In Portugal and Spain, the requirements for building renovation through the transforming of the existing buildings into nearly zero energy buildings (nZEB), were analyzed in relation to a three-story residential building through the use of numerical simulation [11]. In both countries, it was necessary to change the active systems in order to achieve nZEB requirements and to retrofit the envelope, achieving more restrictive U-values, for major renovations as good practice towards the decarbonization of the residential sector. The results showed that applying the nZEB standards to the renovation of the multi-family buildings in both countries significantly contributed to the decarbonization of the building stock for this type of building typology, with reductions of 80–96% of CO2 emissions in Portugal and 71–94% in Spain.

2. Implementation of nZEB and NZEB in Latin America

In order to identify the different applications based on nZEB or NZEB concepts, an inspection of the literature has been carried out with the search strategy described below.
The procedure to select the final papers on this research includes five steps (Figure 1):
Figure 1. Search procedure for the inspection of the literature.
  • To gather as many studies as possible, the use of scientific databases such as Scopus, Google Scholar, Science Direct, and Springer were selected.
  • The search was performed in each of the scientific databases, applying the Boolean operators. The main co-word combinations were “nearly zero energy building,” “net zero energy building,” “nZEB,” AND “country” OR “NZEB”, in which the country represents each of the Latin American countries, with a total of 21.
  • A complete review of the preselected articles in order to select those sources that provide information related to the ZEB framework, concepts, and Latin American studies.
  • A full review of the title, abstract, keywords, and most relevant papers.
The criteria employed in the literature selection were: (i) Latin American studies regarding energy in building, (ii) zero energy building, and (iii) any experience in zero energy building for Latin America, with no limitation on the year of publication for the studies. The final step corresponds to the resulting list of documents. The final list of documents was analyzed by: (i) building energy efficiency regulations, and (ii) ZEB experience, with information collected on the country, climate type (city), type of ZEB, energy consumption, type of project (status), type of building, or building sector, energy-saving strategies, building area, U-values and energy generation.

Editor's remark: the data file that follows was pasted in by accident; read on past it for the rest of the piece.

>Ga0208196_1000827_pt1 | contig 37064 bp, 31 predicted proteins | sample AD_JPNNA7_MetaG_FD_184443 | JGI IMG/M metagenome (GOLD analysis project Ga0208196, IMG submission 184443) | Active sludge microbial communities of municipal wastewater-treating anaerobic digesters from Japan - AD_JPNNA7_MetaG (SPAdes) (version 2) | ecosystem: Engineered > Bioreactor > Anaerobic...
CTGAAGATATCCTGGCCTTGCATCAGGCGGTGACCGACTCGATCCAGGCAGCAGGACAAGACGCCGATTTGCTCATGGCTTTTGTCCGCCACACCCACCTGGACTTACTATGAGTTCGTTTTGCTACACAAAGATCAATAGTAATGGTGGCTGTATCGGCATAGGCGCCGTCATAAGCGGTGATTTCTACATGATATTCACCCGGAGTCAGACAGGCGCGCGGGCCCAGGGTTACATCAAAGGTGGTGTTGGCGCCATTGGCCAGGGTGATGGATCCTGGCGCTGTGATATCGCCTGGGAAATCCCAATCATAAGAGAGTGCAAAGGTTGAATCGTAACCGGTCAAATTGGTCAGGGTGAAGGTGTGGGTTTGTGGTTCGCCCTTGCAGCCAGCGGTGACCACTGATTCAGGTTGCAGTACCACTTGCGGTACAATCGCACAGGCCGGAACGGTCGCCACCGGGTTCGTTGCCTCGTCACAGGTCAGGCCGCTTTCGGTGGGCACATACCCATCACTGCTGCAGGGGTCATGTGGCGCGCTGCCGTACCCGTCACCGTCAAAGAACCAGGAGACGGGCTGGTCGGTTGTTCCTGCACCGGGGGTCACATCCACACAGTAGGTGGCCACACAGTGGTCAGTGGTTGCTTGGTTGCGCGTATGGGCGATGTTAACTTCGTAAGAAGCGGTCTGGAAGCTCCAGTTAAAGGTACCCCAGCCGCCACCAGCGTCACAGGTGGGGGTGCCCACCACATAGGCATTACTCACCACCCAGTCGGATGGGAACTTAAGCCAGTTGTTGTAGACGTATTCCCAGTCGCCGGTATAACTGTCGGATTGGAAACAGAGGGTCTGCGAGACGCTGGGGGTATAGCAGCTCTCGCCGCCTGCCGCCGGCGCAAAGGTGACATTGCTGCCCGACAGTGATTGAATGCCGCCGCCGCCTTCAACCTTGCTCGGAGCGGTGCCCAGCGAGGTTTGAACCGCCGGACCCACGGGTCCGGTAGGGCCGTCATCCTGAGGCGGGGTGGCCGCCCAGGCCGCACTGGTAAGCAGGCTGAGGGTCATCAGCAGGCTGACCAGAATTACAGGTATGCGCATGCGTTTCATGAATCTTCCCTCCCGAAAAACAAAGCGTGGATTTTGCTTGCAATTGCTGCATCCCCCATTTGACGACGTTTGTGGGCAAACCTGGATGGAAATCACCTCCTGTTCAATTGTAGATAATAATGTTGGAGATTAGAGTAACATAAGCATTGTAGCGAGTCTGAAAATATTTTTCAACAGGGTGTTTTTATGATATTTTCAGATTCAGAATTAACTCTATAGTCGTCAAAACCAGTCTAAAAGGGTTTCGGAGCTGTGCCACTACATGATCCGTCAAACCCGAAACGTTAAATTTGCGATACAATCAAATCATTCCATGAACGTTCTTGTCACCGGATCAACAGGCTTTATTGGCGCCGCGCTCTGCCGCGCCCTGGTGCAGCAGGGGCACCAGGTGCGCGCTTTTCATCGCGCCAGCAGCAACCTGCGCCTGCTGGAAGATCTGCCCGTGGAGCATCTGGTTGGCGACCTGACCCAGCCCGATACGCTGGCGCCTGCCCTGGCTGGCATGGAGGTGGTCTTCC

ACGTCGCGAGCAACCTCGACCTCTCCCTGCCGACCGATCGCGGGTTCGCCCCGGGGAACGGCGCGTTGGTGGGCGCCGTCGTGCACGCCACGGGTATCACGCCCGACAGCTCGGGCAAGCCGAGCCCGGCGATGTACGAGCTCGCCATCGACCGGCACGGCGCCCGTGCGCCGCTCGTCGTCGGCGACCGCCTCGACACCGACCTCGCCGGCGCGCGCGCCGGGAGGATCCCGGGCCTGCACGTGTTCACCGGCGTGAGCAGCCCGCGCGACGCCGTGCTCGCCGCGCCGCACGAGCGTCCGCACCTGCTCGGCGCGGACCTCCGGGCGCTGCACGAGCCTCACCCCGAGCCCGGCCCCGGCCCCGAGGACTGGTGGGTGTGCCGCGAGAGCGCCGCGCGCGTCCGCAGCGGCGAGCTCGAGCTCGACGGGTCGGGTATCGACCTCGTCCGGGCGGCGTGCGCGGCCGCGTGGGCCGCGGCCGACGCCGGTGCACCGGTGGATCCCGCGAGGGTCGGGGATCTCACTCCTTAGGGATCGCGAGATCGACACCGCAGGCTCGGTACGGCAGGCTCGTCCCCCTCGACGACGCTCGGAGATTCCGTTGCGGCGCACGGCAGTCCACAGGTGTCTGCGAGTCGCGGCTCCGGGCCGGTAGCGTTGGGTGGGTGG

Policies and regulatory measures regarding energy usage have been implemented over the last decade in Latin America. Their implementation generated a trend, which is shown in Figure 2. Oil and natural gas have been the principal resource supplying energy to buildings in Latin America. The residential energy consumption has increased through the years, with a 14,461 ktoe of oil, 12,349 ktoe of natural gas, and 67 ktoe of coal being consumed annually by 2017 [12][13].
Figure 2. Energy use per year in Latin America [14].
One measure for decreasing energy consumption in buildings is the implementation of nearly zero energy buildings (nZEB) as the new building target [8]. Latin American countries, such as Costa Rica, Argentina, Brazil, Chile, Colombia, Ecuador, Paraguay, Peru, and Uruguay, have building energy efficiency regulations [15][16], and few local studies have focused on NZEB or nZEB. Sustainable building codes worldwide are on the rise, mainly because they are effective instruments to improve the efficiency of residential and non-residential buildings. The most demanding building energy codes in the world require buildings to be net-zero energy. In addition, renewable energy systems integration is being considered in these building energy codes [17][18]. Table 1 gathers the countries in Latin America that have applied the nZEB or NZEB concept as either a preliminary study, academic study or finished project. The missing countries (Bolivia, Costa Rica, Guatemala, Honduras, Nicaragua, Paraguay, Republican Dominican, and Puerto Rico) do not appear in the literature using the nZEB or NZEB concept. In Venezuela [19] different factors were applied to compare to other cities, but the nZEB concept was not implemented in the final results.
Table 1. Countries in Latin America with experience in nZEB or NZEB.
Country Climate Type (City) ZEB Type Energy Consumption Limits (U Conventional) Energy Consumption Limits (U Improved) Type of Project (Status) Type of Building or Building Sector Country Climate Type (City) ZEB Type U (W m−2Energy Saving Strategies K−1)

Conventional or Original
U (W m−2Building Area (PV Area)

2 Ref
K−1) Improved Energy Generation Passive Design Features Other Active Design Features Ref
Ceiling Walls Doors Window Floor Ceiling Walls Doors Window Floor
1 Argentina Not Specified NZEB Not Specified Not Specified policies Not Specified Not Specified Not Specified [20]
1 Argentina Cfa (Llavallol) NZEB 1–7 1–3 1–7 3–6 2–3 0.12 0.12 1.86 0.8 0.5 PV and Thermal Advance envelope Rainfall water recovery [21]
Cfa (Llavallol) 321.4 heating

kWh m
−2 y−1
Cfa (Resistencia)72.7 heating

nZEBkWh m−2 y−1 Research (Preliminary study) 0.45–0.83 1–1.10Commercial


750–900 [21]
- <4 - - - - - - 182 kWh m−2 y−1 Cfa (Resistencia) nZEB Depending on the case Not Specified Residential Passive 12,000 [22]
Cfa (Buenos Aires)
Optimized shape, natural ventilation   [22]